A perspective article carrying the above title appeared in the American Journal of Tropical Medicine and Hygiene this month. As it was freely accessible I have taken the liberty to attach it to this editorial (hoping the publisher will not come after me...) for those of you that have not seen it.
In it, Carlos Campbell and Rick Steketee inject encouragement into all of us that we have made substantial gains in the battle against malaria over the last decade, and that with the same relentlessness we may actually succeed in wiping the scourge off the continent. The article is a pleasant read when one starts up the computer and reads this first thing in the morning...
Regretfully, after a few paragraphs, the euphoria is spoiled when they write 'However, it is too soon to celebrate'. Both authors make a case for doing what we have done over the last decade, but than at an even larger scale. 'We have the tools' they claim, so basically the funding and management of scale-up are bottlenecks. And with hopefully a vaccine on the horizon in the coming decade, well, we should be in good shape.
When I sit back and contemplate over what I just read, it is hard to keep the positive spirit of the article with me. There is not a word on the dramatic increase in resistance, both against insecticides and, as some believe, artemisinins. Even in Africa. We're even losing DDT, and although Martin Akogbeto's group reports excellent results with bendiocarb in Benin in the article that comes next in this issue of the journal, how long will it be before resistance strikes back? Can we sustain the gains?
A few weeks ago I visited the National Library of Medicine in Washington DC, to explore the archives of Dr. Fred L. Soper, a man with major successes in the field of tropical medicine in his name. He was, for instance, instrumental in eliminating malaria in Egypt during WWII. I ploughed through just 9 of the 75 boxes with notes, diaries, reports, and articles and found the same level of enthusiasm about malaria elimination in Africa as I read in today's article by Campbell and Steketee.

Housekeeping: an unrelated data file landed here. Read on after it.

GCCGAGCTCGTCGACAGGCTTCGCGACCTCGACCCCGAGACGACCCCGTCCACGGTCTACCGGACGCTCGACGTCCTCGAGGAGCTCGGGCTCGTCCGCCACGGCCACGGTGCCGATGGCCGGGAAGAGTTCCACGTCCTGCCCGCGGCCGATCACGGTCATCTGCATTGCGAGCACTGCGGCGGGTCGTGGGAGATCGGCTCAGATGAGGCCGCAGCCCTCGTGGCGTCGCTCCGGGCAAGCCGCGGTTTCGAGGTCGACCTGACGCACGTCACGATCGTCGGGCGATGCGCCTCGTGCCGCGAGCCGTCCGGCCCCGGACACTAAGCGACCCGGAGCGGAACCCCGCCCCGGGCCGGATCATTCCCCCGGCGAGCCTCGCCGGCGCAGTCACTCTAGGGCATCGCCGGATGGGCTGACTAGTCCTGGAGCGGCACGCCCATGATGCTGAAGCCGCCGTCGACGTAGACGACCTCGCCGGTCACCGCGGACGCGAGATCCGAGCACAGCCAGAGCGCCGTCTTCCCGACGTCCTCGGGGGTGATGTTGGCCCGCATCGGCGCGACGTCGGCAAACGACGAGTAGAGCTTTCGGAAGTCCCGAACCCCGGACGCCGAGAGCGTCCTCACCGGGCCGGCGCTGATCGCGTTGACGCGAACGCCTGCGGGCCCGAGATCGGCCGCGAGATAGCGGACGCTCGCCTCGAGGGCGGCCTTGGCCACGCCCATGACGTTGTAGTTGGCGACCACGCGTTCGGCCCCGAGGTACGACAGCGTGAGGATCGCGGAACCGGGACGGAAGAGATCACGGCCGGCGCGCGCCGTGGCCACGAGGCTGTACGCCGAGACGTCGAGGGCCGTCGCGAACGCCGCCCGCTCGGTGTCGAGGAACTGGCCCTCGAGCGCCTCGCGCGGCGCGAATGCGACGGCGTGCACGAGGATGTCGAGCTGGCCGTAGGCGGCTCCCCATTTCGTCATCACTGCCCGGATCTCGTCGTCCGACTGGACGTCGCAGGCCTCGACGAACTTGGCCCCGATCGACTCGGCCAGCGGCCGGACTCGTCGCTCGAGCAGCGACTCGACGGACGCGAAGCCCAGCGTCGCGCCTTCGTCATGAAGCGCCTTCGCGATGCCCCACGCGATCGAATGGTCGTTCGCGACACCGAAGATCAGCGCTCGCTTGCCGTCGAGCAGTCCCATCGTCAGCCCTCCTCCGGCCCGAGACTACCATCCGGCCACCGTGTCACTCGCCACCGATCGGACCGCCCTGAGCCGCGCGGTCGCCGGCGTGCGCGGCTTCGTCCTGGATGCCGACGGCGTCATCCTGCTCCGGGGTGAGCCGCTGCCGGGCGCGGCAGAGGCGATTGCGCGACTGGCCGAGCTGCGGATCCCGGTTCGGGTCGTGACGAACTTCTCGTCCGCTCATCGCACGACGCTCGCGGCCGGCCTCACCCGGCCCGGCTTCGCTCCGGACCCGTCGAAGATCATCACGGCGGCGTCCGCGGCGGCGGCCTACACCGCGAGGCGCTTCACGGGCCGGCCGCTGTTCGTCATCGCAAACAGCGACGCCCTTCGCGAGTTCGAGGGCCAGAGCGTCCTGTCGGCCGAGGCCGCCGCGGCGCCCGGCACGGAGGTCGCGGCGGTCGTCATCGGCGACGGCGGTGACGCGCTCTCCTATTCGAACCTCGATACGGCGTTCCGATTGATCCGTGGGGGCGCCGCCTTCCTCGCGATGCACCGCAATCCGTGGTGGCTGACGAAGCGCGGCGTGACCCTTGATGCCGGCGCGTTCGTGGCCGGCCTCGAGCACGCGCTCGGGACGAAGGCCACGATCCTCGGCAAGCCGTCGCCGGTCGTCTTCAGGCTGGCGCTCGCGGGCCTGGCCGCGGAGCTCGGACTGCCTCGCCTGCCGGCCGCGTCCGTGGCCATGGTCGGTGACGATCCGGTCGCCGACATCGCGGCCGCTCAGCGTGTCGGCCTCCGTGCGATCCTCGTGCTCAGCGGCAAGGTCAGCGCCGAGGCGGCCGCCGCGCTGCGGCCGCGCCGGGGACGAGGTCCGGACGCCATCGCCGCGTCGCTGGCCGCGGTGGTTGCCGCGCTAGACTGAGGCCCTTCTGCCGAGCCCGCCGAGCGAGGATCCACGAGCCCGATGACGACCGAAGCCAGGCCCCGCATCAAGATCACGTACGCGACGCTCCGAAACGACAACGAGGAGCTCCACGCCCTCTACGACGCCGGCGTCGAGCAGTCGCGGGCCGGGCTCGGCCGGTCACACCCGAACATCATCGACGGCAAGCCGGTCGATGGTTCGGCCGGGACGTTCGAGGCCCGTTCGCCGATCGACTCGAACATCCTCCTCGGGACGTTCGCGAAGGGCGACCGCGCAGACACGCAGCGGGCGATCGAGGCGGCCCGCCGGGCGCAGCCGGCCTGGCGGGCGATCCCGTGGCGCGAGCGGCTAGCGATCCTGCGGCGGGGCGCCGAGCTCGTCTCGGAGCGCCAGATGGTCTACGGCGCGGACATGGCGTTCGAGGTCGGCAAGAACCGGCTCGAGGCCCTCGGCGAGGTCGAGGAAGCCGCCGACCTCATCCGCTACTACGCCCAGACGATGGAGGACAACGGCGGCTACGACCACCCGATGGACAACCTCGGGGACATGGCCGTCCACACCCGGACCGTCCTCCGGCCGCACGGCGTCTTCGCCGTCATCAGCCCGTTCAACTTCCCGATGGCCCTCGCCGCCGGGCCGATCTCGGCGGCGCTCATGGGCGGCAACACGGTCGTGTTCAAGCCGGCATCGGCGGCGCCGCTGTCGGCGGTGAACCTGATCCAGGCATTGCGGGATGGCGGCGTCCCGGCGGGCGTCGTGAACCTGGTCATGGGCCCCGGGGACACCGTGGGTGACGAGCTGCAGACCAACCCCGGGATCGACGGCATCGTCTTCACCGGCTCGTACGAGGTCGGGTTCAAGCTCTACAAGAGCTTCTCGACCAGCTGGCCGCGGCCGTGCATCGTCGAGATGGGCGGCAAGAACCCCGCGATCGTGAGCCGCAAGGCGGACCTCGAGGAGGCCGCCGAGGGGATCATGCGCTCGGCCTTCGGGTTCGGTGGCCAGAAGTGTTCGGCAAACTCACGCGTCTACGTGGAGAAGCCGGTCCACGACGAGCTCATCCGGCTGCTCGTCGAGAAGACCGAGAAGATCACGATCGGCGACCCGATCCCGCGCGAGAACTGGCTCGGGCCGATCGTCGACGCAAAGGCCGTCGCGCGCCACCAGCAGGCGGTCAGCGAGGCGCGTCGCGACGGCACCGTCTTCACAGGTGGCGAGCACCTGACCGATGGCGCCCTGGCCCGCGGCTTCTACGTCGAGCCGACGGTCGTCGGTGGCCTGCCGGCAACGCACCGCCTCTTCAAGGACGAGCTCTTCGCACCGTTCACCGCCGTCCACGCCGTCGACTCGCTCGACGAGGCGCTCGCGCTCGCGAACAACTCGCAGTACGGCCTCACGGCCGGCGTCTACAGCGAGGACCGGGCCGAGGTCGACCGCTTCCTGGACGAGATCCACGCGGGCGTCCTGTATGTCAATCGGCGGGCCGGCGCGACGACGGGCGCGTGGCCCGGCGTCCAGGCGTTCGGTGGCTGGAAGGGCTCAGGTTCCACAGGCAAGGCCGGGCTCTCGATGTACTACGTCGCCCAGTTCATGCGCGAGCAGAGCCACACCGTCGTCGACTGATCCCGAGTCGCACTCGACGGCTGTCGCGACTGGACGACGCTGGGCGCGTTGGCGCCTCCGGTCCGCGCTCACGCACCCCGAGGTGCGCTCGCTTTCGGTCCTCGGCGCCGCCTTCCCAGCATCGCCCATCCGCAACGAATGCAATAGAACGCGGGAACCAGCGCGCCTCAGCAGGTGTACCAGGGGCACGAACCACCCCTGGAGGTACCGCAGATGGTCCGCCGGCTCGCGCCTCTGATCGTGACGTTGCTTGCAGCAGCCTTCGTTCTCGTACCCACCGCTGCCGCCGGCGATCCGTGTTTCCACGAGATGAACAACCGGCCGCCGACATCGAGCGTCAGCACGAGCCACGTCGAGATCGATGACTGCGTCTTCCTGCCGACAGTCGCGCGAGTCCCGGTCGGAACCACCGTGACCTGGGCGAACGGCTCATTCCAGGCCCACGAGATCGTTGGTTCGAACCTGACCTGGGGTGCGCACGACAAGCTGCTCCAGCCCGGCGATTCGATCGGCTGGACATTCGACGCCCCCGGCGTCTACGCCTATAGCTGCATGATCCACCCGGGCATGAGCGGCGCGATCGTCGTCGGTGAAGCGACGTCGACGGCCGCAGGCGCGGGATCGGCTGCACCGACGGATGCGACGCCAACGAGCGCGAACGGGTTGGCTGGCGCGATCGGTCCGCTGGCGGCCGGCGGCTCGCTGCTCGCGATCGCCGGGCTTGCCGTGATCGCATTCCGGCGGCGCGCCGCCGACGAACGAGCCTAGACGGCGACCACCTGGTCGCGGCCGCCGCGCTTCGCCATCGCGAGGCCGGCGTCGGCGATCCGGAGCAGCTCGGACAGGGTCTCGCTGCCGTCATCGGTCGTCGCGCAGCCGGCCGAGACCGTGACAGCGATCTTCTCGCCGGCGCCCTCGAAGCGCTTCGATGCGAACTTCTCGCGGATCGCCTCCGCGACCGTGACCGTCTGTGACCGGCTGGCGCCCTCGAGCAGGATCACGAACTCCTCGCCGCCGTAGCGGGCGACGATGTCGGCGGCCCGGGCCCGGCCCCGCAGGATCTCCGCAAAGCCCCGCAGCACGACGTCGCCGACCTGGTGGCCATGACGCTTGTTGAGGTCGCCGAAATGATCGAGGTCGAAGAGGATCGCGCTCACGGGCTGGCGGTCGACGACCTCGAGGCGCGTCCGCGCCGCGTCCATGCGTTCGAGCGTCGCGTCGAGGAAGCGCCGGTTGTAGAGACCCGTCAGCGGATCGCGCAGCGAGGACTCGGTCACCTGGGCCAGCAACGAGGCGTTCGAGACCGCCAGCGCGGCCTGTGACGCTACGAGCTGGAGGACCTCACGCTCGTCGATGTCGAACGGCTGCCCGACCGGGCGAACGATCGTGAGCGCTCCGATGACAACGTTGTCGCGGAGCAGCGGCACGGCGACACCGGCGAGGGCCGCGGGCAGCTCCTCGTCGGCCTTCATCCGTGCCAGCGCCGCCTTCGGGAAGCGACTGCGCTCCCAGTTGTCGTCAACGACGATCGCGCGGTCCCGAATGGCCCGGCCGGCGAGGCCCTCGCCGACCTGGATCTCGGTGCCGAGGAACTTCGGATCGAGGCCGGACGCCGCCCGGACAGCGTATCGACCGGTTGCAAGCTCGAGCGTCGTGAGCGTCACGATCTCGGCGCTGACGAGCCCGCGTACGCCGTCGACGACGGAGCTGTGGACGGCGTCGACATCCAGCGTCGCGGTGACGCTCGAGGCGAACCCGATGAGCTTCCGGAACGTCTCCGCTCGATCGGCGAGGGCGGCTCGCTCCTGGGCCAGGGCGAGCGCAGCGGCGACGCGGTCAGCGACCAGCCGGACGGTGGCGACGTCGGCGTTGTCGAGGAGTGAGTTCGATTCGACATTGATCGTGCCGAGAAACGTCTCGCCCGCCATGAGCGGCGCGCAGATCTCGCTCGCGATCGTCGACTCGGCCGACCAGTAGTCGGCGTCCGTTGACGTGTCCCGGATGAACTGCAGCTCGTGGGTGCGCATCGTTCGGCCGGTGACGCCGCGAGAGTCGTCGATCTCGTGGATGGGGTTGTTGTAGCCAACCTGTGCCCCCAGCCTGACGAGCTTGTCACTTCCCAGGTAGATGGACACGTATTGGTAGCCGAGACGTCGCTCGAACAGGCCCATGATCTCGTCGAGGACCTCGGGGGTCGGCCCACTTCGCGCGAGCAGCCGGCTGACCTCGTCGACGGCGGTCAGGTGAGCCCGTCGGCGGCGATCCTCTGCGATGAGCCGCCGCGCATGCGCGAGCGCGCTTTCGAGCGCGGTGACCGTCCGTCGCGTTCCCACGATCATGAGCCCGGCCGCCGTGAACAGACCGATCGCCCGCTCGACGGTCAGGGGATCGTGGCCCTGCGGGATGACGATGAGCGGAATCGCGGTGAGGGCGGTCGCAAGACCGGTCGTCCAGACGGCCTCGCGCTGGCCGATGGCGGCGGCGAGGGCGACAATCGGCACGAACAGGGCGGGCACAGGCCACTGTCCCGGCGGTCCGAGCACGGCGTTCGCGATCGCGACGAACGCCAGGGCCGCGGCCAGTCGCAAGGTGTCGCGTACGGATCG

One of the handwritten notes by Soper relates to the then (1963) recently published book ‘A textbook on malaria eradication’, by Emilio Pampana. Whereas Soper published a nice review (see here
) of the book, on the note he scribbles some important issues:
First, he notes that the book has ‘None of the concept of eradication’. Today, half a century later, Campbell and Steketee write that we still have a hard time defining a blue print for elimination across Africa. What’s more, Soper writes on the note ‘Malariologists are now where Yellow Fever + Aa [Aedes aegypti] were in 1930. They have still not devised the technique of making low level transmission viable’. Again, fifty years later, Campbell and Steketee write about low level transmission by saying: Clearing these infections requires strategies to systematically find and kill parasites in the human population. This is not simply an improved management of symptomatic infections because many infected (and transmitting) people are asymptomatic; to further reduce transmission, we must find and cure all infected people.’ Soper and Campbell/Steketee clearly agree about this critical issue here – sad though, that fifty years have passed and we’re still struggling with such fundamental issues of elimination.
Finally, note that Soper states ‘Why should malaria have [a] time limit? [The] objective is zero’. Soper refers here to the opposing views within the League of Nations at that time – where some argued for sustained control yet others (Soper amongst them) argued for massive and immediate action to reach zero malaria transmission.
The somewhat political perspective of Campbell and Steketee would surely have been endorsed by Soper if he was still alive (he died in 1977).
Good to see that collectively we are starting to appreciate the lessons from the past.